A short time ago, I walked outside to see if I could tell which of my neighbors was lighting their leftover fireworks. I had no intention of doing anything about it, other than adding to the neighborhood archive maintained only in my head. I was simply curious as to who didn’t expend everything in their arsenal last night, as the pops, whizzes, bangs continued until after 1 this morning.
As I stepped outside, I noticed how warm the patio felt. The sunbaked concrete felt good on my bare feet, contrasting to a seeming chill in the air. It won’t be too cool this evening, but the 78 degree air is a change from the all sunshine, upper 80’s this afternoon. It is still too early for the patio to have released the day’s heat.
As I looked to the west, I saw a light through the trees. Either the neighbor’s have installed a spot light on the hill, or the moon is setting early. It occurs to me that we’ve had so much rain lately, coupled with my complete inattention to the moon, that I have no idea when the last time I saw the moon, nor what phase it is in right now. It is waxing crescent, by the way, as the web site CalculatorCat, informed me.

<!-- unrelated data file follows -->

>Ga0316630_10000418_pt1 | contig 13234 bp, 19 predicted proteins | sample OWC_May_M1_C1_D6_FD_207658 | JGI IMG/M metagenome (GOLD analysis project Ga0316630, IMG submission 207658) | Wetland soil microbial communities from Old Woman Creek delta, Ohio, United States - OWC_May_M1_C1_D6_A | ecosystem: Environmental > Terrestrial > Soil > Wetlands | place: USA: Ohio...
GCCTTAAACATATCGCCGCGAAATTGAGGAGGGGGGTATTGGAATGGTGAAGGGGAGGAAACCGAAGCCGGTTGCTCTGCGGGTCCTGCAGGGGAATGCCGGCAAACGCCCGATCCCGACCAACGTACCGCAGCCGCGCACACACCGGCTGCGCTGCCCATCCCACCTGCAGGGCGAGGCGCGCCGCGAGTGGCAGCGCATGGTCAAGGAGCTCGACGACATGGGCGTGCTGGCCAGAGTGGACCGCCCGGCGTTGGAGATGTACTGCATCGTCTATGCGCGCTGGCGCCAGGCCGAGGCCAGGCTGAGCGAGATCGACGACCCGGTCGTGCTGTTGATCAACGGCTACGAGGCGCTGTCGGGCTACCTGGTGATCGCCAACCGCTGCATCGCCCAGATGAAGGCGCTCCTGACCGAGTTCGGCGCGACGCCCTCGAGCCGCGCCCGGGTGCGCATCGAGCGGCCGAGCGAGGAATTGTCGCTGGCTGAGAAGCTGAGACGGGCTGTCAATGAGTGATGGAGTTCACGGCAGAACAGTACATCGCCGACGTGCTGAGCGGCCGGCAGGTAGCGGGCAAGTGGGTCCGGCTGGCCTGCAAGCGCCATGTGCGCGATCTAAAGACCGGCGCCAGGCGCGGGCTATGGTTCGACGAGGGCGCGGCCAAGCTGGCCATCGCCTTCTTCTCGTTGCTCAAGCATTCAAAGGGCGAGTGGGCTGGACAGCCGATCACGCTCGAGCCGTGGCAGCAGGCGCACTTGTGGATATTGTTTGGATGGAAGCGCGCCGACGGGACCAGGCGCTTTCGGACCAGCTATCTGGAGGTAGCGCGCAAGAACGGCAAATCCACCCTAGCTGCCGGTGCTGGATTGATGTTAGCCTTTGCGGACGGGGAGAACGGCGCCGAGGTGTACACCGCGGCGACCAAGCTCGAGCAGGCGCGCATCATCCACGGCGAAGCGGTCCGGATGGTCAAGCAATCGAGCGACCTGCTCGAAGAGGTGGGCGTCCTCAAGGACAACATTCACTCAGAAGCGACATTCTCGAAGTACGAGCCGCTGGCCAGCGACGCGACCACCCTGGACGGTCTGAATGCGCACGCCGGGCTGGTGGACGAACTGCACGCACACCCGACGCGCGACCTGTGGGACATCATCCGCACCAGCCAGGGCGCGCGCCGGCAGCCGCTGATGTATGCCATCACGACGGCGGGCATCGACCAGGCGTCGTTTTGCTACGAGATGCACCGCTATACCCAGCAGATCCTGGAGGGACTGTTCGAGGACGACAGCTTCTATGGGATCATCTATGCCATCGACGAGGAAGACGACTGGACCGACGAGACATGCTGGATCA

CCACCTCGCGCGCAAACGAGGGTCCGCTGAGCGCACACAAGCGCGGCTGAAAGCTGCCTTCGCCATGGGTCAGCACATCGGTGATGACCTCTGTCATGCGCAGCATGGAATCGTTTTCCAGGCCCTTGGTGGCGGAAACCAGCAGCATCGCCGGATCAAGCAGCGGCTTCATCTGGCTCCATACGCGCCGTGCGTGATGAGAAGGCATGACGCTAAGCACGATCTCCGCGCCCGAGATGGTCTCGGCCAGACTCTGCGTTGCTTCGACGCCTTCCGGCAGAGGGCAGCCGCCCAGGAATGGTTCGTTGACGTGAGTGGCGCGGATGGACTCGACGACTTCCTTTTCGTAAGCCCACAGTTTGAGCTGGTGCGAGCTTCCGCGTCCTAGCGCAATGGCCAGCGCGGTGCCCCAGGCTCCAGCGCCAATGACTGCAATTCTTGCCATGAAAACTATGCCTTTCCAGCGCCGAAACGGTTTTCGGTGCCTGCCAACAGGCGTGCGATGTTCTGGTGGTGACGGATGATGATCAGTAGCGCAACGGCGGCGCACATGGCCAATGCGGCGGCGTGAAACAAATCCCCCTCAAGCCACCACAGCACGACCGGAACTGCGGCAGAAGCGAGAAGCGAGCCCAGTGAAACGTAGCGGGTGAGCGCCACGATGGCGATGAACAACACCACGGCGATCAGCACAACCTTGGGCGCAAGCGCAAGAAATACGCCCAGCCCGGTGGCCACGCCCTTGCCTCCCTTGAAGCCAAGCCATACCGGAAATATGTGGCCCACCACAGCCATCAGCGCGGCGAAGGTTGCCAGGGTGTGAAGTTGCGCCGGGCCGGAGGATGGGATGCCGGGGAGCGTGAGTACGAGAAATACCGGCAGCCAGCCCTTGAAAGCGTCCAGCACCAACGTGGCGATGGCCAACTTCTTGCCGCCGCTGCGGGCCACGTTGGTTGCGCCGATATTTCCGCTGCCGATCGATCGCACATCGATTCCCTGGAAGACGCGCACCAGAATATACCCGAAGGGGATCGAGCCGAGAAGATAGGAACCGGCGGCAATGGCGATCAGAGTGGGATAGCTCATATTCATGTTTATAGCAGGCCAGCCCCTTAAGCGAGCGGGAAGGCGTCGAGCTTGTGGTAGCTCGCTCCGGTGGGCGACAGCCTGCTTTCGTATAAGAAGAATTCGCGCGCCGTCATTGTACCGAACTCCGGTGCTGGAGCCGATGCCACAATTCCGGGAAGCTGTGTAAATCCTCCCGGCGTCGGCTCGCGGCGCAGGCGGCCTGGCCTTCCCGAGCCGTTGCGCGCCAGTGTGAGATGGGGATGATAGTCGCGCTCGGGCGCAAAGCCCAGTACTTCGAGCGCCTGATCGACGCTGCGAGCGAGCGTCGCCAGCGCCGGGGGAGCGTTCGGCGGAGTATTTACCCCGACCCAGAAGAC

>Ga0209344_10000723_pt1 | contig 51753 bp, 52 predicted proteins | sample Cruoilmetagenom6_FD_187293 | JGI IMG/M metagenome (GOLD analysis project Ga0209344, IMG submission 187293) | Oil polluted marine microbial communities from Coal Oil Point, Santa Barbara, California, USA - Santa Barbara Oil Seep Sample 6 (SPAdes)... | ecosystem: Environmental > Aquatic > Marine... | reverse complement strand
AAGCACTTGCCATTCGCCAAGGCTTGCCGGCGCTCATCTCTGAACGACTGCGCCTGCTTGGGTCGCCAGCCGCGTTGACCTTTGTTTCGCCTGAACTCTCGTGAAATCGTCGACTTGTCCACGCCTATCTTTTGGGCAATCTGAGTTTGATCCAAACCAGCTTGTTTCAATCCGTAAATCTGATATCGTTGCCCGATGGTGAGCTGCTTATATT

As I looked southward, I saw the reds and blues of a firework fountain, its hiss disturbing the dogs next door. The pyrotechnics were across the main road, just far enough away to not land in my woods, but close enough to hear the sounds as the bottle rockets raced upward. I looked up trying to see if I could glimpse the explosion or the sparks gently gliding back towards the ground.
I lost track of the rocket, and found myself staring at the unrevealing sky, an orange-tinged shade of gray that tricks your mind into thinking that it is overcast. Slowly my eyes adjusted and I could see a few faint stars. I wonder if I walk outside around 2 or 3, after the city has gone to bed, if I will see more.
It is still as dark outside in the woods as it was when I moved here a dozen years ago, but the sky as lost its innocence as the city light creeps closer to a 24/7 occurrence.